Imaging Transient Structures in Heterogeneous Nanoclusters in Intense X-ray Pulses

PI Name: 
Phay Ho
Institution: 
Argonne National Laboratory
Allocation Program: 
ALCC
Allocation Hours at ALCF: 
68 Million
Year: 
2017
Research Domain: 
Materials Science

This project seeks to develop a fundamental understanding of the interaction of intense X-rays with complex nanoscale systems, and to examine the potential applications of these X-rays. Study of the ultrahigh intensity regime of X-ray interactions with matter began with the advent of the Linac Coherent Light Source (LCLS) X-ray free-electron laser (XFEL). The achieved X-ray intensities can strip electrons from atoms from the inside out and create transient states of matter as the X-ray pulse progresses through the target. The project goal is to understand the correlation of sample excitation with the ultimate spatial resolution and elemental contrast achievable with XFEL pulses in heterogeneous samples, and to examine the dynamical processes induced by intense X-rays at the most fundamental level.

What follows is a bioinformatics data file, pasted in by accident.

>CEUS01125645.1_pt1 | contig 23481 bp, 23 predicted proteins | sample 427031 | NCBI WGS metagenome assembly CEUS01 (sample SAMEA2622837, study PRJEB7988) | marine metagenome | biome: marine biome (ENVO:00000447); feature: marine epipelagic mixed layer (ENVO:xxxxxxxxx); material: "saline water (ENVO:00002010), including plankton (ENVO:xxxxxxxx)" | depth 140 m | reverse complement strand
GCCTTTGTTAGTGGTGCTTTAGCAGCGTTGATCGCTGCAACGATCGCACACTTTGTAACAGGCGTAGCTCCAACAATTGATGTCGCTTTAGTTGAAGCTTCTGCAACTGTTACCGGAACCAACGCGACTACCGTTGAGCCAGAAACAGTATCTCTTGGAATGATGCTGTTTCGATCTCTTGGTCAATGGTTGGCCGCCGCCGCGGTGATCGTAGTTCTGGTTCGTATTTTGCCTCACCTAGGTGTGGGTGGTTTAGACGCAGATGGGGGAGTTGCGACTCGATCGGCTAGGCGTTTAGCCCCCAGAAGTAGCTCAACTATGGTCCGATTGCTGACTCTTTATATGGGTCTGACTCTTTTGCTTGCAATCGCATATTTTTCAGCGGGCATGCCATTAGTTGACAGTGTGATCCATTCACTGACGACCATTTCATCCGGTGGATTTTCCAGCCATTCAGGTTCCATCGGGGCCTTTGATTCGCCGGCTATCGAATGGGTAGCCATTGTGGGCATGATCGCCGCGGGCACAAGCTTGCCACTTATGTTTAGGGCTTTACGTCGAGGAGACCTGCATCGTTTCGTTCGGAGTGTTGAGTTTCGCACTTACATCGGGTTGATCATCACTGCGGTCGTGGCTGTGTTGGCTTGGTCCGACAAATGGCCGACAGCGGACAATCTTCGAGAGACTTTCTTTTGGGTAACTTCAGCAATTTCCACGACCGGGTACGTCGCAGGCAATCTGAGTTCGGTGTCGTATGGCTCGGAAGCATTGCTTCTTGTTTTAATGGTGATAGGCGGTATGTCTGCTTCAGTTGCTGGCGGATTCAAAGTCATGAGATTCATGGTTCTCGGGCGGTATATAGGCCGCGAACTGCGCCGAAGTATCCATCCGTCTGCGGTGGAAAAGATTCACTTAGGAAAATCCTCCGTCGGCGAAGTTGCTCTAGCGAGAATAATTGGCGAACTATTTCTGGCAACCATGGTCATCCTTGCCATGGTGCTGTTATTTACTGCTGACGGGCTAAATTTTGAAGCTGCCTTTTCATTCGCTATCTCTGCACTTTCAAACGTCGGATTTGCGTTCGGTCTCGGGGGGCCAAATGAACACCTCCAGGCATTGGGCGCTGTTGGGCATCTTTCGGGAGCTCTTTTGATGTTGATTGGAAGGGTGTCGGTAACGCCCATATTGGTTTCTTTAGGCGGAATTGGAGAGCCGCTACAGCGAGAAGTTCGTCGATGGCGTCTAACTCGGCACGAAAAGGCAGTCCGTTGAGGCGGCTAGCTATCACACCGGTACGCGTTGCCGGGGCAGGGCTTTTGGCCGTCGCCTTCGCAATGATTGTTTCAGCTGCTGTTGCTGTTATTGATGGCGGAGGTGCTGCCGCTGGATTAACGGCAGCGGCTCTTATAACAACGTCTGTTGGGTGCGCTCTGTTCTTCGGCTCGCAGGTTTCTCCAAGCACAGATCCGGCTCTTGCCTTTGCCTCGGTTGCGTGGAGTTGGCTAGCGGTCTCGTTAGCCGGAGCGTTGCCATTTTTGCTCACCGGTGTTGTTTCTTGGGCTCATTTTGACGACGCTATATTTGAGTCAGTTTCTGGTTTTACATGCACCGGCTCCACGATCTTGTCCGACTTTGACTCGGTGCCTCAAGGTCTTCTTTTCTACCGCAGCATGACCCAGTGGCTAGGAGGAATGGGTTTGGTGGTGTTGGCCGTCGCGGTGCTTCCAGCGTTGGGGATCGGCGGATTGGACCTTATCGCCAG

A hybrid quantum/classical simulation methodology will be used to investigate the interactions of intense XFEL pulses with nanometer-sized samples to understand the ultrafast dynamics and its connection to X-ray imaging. The work proposed is an important step forward in understanding high-brightness, coherent X-ray laser pulses and their interactions with matter. Thus, the goal of this project is to develop a quantitative and predictive understanding of X-ray matter interactions in nanosized heterogeneous systems at high intensities at the level of atoms and electrons, characterize complex phenomena that emerges (from attosecond—picosecond timescales), and thus guide the experimental strategies with multicolor pulses at current and future XFEL sources. Particular attention is paid to the scattering response of nanosized heterogeneous systems to examine the imaging contrast and to control the ultrafast transient dynamics by exploiting sample heterogeneity with two X-ray pulses. This topic that is largely unexplored so far, but the result will be widely applicable to many systems and essential in guiding future XFEL experiments, and in establishing the applied methodology as an effective large-scale computational tool for the new research frontier of ultrafast X-ray science.